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- The White House projected the U.S. federal deficit would again surpass $1 trillion this year. (White House)
- The 5th year of Amazon's Prime Day has produced a perfect look at the evergreen trends dominating our times. (Axios)
- Chipotle's shares rose to an all-time high Monday, gaining 1.2% to close at $759.87. (Bloomberg)
- Fed chair Jerome Powell will give a speech on monetary policy today in France, headlining a swath of Fed speakers (Bloomberg)
1 big thing: Facebook spoils the cryptocurrency party
Thanks to Facebook entering the space, the grown ups have come in to turn on the lights and throw cold water on the cryptocurrency party.
Driving the news: Following President Trump's Twitter condemnation of crypto as "not money" and "based on thin air" Thursday, Treasury Secretary Steve Mnuchin on Monday said the U.S. government had "very serious concerns" about crypto's growth and its potential use in money laundering and financing terrorism.
- "This is indeed a national security issue," Mnuchin said.
The big picture: Facebook's dive into cryptocurrency with its Libra project has put digital payments squarely in the bullseye of government regulators, just as Bitcoin and other cryptos had started to rebound in value.
- Bitcoin rose as high as $13,000 a coin last week, but since Trump's tweet has fallen in value by close to 20%. It even briefly dipped below $10,000 early Monday, touching a 2-week low, data from Coindesk showed.
Cryptocurrencies had largely flown under the regulatory radar for much of their existence, and Wall Street had effectively bailed out of further engagement in March. But the combination of anonymous peer-to-peer currency creation joined with a lightning rod like Facebook created an unholy union that just about everyone could find a reason not to like.
- "People don't trust Facebook right now," Sen. Sherrod Brown told Bloomberg News on Friday. "They've earned that mistrust or distrust — from the 2016 election to how they’ve rolled out Libra. And we're watching."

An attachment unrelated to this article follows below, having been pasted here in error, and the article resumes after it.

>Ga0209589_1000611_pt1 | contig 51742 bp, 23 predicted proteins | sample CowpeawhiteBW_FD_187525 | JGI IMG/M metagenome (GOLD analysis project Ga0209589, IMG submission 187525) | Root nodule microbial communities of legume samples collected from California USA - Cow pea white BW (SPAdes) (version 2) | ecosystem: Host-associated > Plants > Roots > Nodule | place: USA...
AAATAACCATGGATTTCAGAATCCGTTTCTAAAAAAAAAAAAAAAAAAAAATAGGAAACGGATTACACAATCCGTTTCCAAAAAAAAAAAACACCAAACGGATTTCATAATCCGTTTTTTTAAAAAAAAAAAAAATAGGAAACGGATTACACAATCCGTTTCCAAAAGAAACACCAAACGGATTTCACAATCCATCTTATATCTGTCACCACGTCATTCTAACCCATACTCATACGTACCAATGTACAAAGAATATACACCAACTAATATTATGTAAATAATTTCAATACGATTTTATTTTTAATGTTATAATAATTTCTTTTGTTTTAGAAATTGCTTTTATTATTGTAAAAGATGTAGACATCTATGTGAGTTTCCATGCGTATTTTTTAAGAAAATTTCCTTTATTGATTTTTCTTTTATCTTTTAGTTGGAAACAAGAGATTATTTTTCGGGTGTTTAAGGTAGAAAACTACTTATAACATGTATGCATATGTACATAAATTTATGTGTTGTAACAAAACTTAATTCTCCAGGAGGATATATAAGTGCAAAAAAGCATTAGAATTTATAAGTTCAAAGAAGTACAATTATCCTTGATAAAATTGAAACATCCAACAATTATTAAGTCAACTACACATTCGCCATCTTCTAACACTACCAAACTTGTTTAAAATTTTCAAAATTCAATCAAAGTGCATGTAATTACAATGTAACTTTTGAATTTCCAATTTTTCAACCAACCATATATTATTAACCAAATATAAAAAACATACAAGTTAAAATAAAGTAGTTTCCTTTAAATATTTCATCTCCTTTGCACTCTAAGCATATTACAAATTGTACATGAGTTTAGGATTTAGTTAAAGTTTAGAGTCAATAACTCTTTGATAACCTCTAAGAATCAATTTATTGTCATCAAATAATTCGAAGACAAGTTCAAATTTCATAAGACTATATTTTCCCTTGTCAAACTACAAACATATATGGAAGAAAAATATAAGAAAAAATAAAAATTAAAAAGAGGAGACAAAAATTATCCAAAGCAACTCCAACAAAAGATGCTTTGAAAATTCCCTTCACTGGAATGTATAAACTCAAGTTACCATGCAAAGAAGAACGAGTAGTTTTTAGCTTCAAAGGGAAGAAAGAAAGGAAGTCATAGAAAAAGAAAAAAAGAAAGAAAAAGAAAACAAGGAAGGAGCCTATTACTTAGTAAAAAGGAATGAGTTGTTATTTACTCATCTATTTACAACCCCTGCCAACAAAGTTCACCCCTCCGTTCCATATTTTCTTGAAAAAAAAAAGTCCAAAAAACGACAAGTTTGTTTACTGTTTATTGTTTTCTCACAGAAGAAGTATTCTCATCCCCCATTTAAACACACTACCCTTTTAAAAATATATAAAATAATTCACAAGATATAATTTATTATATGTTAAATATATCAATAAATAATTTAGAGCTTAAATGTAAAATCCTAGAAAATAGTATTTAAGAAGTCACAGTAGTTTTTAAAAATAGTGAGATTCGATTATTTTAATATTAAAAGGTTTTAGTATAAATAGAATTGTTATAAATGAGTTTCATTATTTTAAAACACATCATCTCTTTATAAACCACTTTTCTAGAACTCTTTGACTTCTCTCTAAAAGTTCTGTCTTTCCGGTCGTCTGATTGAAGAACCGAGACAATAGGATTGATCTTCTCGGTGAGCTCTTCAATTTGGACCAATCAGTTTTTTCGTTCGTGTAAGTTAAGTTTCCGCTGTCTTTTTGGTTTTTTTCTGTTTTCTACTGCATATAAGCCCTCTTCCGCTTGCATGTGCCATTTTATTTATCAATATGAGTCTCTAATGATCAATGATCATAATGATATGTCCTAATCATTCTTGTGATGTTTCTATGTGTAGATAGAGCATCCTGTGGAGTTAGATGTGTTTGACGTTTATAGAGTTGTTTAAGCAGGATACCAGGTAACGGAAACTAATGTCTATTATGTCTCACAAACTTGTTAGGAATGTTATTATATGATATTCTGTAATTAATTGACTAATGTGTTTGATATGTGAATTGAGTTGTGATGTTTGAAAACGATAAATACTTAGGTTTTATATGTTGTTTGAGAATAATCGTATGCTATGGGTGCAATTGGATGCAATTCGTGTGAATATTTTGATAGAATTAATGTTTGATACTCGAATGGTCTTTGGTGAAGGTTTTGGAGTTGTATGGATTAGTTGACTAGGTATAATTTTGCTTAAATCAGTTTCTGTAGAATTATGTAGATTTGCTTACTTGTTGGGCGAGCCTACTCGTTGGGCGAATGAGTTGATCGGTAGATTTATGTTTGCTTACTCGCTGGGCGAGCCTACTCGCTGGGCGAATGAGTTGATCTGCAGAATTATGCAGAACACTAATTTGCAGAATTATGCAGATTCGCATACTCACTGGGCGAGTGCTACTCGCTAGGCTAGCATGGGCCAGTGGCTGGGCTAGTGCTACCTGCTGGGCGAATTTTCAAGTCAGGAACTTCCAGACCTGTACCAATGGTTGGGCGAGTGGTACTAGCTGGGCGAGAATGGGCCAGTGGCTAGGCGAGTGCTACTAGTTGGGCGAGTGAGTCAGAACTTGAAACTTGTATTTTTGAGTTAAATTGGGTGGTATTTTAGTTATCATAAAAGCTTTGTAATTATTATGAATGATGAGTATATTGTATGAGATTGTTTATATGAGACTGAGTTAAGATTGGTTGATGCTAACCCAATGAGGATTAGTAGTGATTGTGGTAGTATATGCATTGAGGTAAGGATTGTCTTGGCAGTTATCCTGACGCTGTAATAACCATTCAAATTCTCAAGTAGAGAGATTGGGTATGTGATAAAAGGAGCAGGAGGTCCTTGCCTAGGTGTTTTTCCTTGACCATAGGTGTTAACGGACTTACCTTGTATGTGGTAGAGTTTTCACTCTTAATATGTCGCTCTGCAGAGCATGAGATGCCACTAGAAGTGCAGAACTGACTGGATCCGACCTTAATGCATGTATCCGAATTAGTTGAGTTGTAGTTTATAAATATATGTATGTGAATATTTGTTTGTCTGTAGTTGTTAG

- Brown added that Facebook's entrance into the space has created a bipartisan skepticism, and fresh hunger for more investigation.
- Democrats on the House Financial Services Committee have reportedly circulated a proposal to prevent big tech companies from functioning as financial institutions or issuing digital currencies.
The big picture: Global central banks recently have been contemplating issuing digital currencies and creating regulations around the broader digital payment space — though as incoming ECB head Christine Lagarde said in March, that would exclude cryptocurrencies, which are created by users on a blockchain outside the auspices of monetary authorities.
- Without a market or monetary policy solution, the federal government is pushing to regulate crypto and taking an increasingly hard line.
What's next? David Marcus, co-creator of Libra, released a statement to the Senate banking committee saying Facebook would work closely with regulators before launching the currency, and promised it would not compete with central banks. He's expected to address members of Congress today.
2. Manufacturing jobs take another hit
The headline reading of July's Empire Manufacturing Index gained back about half of the decline from the month before, rising to 4.3, from -8.6 in June. However, the details of the report "were not very good," notes DRW Trading rates analyst Lou Brien, particularly the "notably weak" employment picture, which showed its lowest reading since September 2016.
- The index, which tracks the number of firms that say they've added workers against the number that say they have reduced their workforce fell to -9.6 this month.
- It was the third weakest reading in a decade.